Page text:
AWS has released Amazon Managed Blockchain, a fully managed Hyperledger Fabric service, saying it will add a managed Ethereum service later this year.
The service removes the burden for customers of provisioning hardware, installing software, managing certificates for access control, and configuring network settings, AWS said. The service was first announced in November 2018.
Customers are charged for network membership, peer nodes, peer node storage, data written to the network, and data transfer. The costs are included in AWS’ hourly network membership rate; billed per second. (The cost of running a basic production network would start at roughly $1.93/hour, AWS estimated.)
Hyperledger Fabric suits applications that require stringent privacy and permission controls with a known set of members. Ethereum is suited for highly distributed networks where transparency for all members is key, AWS said.
Read this: AWS Wants It All: From Blockchain to Windows Workloads, Cloud Giant Spawns New Services Galore
AWS joins IBM in offering a managed Hyperledger-based blockchain service. The IBM Blockchain Platform, for example, provides a managed offering delivered either on IBM Cloud itself or third-party clouds, like AWS itself.
Microsoft Azure meanwhile says it supports blockchain network deployments for HyperLedger Fabric, R3 Corda, Quorum, Chain Core, and BlockApps, but not as a managed service, instead, offering a “topology” to enable developers to get started with the protocol and application development.
(It is unclear what uptake has been like of Azure’s “Confidential Consortium Blockchain Framework”, first announced in 2017, although the company periodically drips out updates including the recent open sourcing of a new component to its blockchain cloud infrastructure, an “enclave ready Ethereum Virtual Machine”.
While managed services like AWS today are a far cry from blockchain’s promise of true decentralisation, enterprise customers looking to explore the virtues of Hyperledger Fabric may find it a compelling opportunity to test the technology.
As AWS puts it: “For customers in businesses like finance, logistics, retail, and energy that need to perform transactions quickly across multiple entities, blockchain gives them the ability to execute contracts and share data, with an immutable record of the transactions, but without the need for a trusted, central authority. ”
(The latter point is one that some blockchain purists may see as moot, if AWS is managing everything as a de facto trusted, central authority…)
Amazon Managed Blockchain can also replicate an immutable copy of customers’ blockchain network activity into Amazon QLDB; AWS’s managed ledger database that provides an immutable, and cryptographically verifiable transaction log, replete with a “familiar SQL-like API”. (Think blockchain, sans blocks, or chain…)
— Jeff Barr ☁️ (@ 🏠 ) 💉 (@jeffbarr) April 30, 2019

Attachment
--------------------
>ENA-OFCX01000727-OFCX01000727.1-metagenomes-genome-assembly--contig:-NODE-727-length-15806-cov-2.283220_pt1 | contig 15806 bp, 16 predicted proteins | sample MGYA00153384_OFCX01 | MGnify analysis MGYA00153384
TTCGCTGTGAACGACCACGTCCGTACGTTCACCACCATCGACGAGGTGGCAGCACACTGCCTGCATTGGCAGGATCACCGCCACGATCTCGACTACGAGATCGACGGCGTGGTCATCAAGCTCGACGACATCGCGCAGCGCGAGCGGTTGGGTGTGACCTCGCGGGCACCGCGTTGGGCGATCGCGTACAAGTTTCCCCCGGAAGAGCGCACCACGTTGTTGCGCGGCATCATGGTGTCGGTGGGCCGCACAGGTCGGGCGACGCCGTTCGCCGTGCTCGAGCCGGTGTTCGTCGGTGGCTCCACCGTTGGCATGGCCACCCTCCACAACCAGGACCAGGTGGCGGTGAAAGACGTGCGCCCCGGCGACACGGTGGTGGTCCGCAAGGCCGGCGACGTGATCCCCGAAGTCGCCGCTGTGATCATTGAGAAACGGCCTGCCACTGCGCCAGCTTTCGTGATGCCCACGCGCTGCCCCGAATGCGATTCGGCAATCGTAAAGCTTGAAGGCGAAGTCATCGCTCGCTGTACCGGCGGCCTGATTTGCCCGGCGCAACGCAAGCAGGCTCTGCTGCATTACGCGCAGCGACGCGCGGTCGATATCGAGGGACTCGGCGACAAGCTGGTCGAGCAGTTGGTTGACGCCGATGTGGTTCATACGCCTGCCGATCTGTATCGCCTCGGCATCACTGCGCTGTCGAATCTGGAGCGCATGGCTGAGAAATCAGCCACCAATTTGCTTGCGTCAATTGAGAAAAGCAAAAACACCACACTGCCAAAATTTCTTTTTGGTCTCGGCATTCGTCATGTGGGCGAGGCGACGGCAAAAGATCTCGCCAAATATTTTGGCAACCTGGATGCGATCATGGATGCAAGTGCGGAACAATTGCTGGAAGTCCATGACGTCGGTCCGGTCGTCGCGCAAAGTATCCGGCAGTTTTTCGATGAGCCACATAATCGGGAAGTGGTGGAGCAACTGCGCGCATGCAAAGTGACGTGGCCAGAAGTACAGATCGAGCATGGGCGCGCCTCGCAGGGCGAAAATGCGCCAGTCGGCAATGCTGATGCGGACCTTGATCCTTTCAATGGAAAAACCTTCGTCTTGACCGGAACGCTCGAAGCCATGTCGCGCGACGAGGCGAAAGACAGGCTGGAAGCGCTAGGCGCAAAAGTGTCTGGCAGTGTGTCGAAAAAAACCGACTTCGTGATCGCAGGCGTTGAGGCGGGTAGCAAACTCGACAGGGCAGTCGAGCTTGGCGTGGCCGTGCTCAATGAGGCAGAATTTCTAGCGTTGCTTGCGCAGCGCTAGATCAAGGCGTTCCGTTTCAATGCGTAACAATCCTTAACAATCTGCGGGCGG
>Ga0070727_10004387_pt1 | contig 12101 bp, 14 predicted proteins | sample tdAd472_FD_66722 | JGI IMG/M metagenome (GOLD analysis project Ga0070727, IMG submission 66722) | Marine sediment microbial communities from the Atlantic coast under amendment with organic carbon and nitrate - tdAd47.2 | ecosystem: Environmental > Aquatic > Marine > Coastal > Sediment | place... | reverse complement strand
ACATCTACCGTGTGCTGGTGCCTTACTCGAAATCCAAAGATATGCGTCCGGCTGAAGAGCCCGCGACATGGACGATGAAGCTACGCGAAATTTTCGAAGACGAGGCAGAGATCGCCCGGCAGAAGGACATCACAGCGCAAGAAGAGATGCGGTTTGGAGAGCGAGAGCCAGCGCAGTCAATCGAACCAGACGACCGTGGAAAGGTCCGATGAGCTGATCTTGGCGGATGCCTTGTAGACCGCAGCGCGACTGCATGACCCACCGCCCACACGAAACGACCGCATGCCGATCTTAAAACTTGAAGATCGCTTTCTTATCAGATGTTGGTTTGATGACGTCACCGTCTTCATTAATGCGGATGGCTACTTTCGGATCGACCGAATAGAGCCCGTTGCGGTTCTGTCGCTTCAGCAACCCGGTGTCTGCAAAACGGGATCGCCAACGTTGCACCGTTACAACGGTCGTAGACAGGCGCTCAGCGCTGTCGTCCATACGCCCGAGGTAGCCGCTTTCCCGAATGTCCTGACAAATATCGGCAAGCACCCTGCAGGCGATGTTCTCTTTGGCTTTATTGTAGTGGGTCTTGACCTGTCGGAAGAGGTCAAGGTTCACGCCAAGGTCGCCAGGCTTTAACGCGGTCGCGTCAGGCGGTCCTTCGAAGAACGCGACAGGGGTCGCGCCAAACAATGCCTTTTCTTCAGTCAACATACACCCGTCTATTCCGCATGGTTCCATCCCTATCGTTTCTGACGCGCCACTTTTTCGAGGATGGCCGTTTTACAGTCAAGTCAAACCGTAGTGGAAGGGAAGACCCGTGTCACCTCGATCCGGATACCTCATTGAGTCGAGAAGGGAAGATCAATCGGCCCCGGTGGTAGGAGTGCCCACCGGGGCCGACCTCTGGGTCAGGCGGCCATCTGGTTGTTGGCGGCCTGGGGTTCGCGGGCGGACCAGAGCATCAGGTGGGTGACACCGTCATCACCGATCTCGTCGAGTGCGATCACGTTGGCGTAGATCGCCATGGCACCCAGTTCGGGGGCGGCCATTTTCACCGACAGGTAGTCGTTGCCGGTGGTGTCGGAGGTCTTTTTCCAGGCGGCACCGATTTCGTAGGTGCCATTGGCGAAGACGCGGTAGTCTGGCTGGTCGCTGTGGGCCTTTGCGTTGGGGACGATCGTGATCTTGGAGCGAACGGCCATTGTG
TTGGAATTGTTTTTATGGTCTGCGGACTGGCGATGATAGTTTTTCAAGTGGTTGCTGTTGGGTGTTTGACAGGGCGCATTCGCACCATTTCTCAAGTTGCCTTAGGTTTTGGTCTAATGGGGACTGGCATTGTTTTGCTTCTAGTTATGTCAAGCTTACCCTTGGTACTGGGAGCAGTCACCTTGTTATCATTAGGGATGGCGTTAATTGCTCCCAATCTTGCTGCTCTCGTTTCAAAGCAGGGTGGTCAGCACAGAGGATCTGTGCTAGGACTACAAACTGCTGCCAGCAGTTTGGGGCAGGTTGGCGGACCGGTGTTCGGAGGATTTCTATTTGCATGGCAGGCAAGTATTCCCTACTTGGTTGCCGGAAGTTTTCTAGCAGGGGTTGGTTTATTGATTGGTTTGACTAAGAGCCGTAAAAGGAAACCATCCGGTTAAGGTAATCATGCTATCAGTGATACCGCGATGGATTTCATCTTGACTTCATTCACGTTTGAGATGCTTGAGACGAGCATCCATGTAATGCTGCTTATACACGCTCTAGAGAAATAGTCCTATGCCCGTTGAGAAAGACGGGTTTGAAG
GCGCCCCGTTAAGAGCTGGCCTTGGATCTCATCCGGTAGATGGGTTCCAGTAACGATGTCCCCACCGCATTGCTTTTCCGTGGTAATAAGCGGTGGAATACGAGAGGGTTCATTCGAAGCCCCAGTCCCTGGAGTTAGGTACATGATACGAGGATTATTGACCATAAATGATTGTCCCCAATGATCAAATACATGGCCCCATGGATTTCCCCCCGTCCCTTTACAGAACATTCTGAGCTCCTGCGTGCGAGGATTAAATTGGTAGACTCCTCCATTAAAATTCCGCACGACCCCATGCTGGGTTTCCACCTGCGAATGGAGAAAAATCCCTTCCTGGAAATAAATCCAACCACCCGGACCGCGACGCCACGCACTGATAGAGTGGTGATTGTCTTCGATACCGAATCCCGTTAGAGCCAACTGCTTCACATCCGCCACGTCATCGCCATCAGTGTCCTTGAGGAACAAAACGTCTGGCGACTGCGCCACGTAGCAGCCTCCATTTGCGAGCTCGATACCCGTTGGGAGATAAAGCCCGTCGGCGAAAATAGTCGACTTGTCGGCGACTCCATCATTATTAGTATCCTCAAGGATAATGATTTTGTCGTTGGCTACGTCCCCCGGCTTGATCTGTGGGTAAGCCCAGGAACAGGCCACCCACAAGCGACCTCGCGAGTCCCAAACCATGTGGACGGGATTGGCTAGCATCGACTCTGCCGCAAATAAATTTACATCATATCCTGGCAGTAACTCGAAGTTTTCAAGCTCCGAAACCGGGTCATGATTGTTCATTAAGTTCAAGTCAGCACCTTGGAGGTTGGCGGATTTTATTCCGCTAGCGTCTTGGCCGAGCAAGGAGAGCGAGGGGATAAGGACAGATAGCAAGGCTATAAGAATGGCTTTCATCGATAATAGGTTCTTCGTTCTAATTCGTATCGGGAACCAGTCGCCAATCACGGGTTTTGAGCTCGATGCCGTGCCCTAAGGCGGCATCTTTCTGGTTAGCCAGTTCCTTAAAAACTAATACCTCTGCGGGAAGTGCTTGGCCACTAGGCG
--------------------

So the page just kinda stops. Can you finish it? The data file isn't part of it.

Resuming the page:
The service may tempt corporate customers wanting to test virtues of a service like Hyperledger Fabric; a blockchain framework implementation with a modular architecture that is hosted by The Linux Foundation.
Hyperledger Fabric uses container technology to host smart contracts called “chaincode” that comprise the application logic of the system. Its code was initially contributed by Digital Asset and IBM.
Amazon Managed Blockchain: AT&T, Nestlé Singapore Exchange Limited Using the Service
The company put AT&T, Nestlé and market infrastructure provider Singapore Exchange Limited forward as early adopters.
Andy Daudelin, Vice President, Alliances Business Development, AT&T Business said in a release: “Amazon Web Services customers can integrate their blockchain solution with AT&T Business’s IoT and edge-to-edge portfolio. This allows them to automate data collection to improve their ability to manage complex supply chain processes, monitor environmental conditions, improve security, gain real-time insights, and so much more.”
Global food and beverage company Nestlé has begun to release information on its supply chains for its 15 key commodities; using blockchain technology enables more precise tracking, said Armin Nehzat, Digital Technology Manager, Nestlé Oceania.
“With Amazon Managed Blockchain, we are able to set up our Hyperledger Fabric network and easily invite our partners to collaborate in our supply chain transparency efforts. Amazon Managed Blockchain will enable our customers to track their products on the blockchain from the farm all the way through to consumption.”
Nestlé did not detail how widely it is using the service; the company has been testing the technology on discrete products, for example most recently announcing that it was putting its instant mashed potato product on IBM’s blockchain.
It is clear that while cloud providers like AWS are aiming to get ahead of the curve and make sure the portfolio of managed offerings are as substantial as possible, enterprises are largely still dipping their toes in and assessing business value.
Banner image credit: Zulmaury Saavedra, Creative Commons, Unsplash.